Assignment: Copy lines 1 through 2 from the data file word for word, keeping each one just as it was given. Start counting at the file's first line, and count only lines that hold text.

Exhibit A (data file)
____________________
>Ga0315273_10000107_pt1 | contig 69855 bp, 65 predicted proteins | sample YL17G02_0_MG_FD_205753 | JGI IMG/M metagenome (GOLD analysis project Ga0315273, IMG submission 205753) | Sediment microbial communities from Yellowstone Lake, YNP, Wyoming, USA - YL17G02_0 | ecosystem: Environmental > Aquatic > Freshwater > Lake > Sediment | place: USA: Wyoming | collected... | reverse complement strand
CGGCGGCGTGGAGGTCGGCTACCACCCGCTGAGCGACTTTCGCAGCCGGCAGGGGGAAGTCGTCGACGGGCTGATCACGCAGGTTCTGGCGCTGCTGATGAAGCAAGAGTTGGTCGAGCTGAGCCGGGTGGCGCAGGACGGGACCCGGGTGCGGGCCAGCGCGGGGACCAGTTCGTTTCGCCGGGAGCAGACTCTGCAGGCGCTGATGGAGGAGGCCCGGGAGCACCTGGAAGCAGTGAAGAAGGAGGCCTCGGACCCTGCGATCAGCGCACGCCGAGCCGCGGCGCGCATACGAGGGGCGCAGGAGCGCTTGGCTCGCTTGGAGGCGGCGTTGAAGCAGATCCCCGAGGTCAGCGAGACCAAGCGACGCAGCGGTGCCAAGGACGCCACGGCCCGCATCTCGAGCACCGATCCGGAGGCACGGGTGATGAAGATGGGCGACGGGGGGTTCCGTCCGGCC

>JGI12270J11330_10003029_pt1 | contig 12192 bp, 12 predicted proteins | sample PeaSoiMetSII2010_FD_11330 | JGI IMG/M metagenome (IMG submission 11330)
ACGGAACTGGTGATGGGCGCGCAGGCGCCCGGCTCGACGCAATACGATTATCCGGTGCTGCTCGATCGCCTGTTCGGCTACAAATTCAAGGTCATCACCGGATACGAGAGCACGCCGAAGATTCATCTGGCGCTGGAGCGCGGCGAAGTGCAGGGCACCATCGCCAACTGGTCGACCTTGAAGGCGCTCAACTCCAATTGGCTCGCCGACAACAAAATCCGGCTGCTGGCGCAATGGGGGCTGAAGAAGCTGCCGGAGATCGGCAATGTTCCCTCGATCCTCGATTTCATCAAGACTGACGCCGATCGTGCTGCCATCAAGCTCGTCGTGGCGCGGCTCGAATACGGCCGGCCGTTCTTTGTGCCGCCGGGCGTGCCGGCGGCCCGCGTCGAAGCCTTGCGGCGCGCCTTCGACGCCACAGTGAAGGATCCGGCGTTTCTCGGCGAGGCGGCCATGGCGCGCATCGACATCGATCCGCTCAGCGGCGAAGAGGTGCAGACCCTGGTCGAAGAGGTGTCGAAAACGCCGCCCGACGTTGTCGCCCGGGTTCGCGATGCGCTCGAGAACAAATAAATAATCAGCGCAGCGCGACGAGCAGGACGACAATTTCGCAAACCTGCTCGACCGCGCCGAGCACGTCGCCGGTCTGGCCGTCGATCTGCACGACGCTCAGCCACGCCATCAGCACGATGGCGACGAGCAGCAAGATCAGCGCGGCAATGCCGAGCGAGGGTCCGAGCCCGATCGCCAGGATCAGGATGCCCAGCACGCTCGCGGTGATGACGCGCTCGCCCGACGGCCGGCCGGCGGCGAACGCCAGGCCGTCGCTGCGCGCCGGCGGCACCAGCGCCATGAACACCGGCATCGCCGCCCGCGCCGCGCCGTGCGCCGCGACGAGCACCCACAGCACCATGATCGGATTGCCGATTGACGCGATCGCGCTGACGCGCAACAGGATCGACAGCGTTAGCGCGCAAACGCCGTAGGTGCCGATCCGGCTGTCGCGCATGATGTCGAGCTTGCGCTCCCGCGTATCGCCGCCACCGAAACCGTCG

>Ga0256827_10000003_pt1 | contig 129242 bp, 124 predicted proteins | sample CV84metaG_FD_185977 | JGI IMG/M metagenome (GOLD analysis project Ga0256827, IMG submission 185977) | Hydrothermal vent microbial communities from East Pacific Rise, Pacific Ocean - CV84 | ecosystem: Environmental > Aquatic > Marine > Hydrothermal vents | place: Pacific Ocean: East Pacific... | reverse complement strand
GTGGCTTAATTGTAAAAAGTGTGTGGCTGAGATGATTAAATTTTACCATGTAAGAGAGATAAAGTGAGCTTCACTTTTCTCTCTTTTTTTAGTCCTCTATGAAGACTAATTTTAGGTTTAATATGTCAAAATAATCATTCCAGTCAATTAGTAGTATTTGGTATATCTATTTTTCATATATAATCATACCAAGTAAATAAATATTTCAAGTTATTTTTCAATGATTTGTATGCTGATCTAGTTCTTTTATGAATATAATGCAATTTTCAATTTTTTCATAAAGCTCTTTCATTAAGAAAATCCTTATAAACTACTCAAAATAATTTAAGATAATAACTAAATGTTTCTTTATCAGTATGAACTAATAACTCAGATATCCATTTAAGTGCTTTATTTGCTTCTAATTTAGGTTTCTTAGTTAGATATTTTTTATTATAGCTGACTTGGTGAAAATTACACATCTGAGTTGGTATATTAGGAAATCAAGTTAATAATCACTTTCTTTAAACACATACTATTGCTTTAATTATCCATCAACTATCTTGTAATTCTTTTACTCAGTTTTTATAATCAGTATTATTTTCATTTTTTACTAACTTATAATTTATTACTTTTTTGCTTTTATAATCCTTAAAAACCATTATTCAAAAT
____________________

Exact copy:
>Ga0315273_10000107_pt1 | contig 69855 bp, 65 predicted proteins | sample YL17G02_0_MG_FD_205753 | JGI IMG/M metagenome (GOLD analysis project Ga0315273, IMG submission 205753) | Sediment microbial communities from Yellowstone Lake, YNP, Wyoming, USA - YL17G02_0 | ecosystem: Environmental > Aquatic > Freshwater > Lake > Sediment | place: USA: Wyoming | collected... | reverse complement strand
CGGCGGCGTGGAGGTCGGCTACCACCCGCTGAGCGACTTTCGCAGCCGGCAGGGGGAAGTCGTCGACGGGCTGATCACGCAGGTTCTGGCGCTGCTGATGAAGCAAGAGTTGGTCGAGCTGAGCCGGGTGGCGCAGGACGGGACCCGGGTGCGGGCCAGCGCGGGGACCAGTTCGTTTCGCCGGGAGCAGACTCTGCAGGCGCTGATGGAGGAGGCCCGGGAGCACCTGGAAGCAGTGAAGAAGGAGGCCTCGGACCCTGCGATCAGCGCACGCCGAGCCGCGGCGCGCATACGAGGGGCGCAGGAGCGCTTGGCTCGCTTGGAGGCGGCGTTGAAGCAGATCCCCGAGGTCAGCGAGACCAAGCGACGCAGCGGTGCCAAGGACGCCACGGCCCGCATCTCGAGCACCGATCCGGAGGCACGGGTGATGAAGATGGGCGACGGGGGGTTCCGTCCGGCC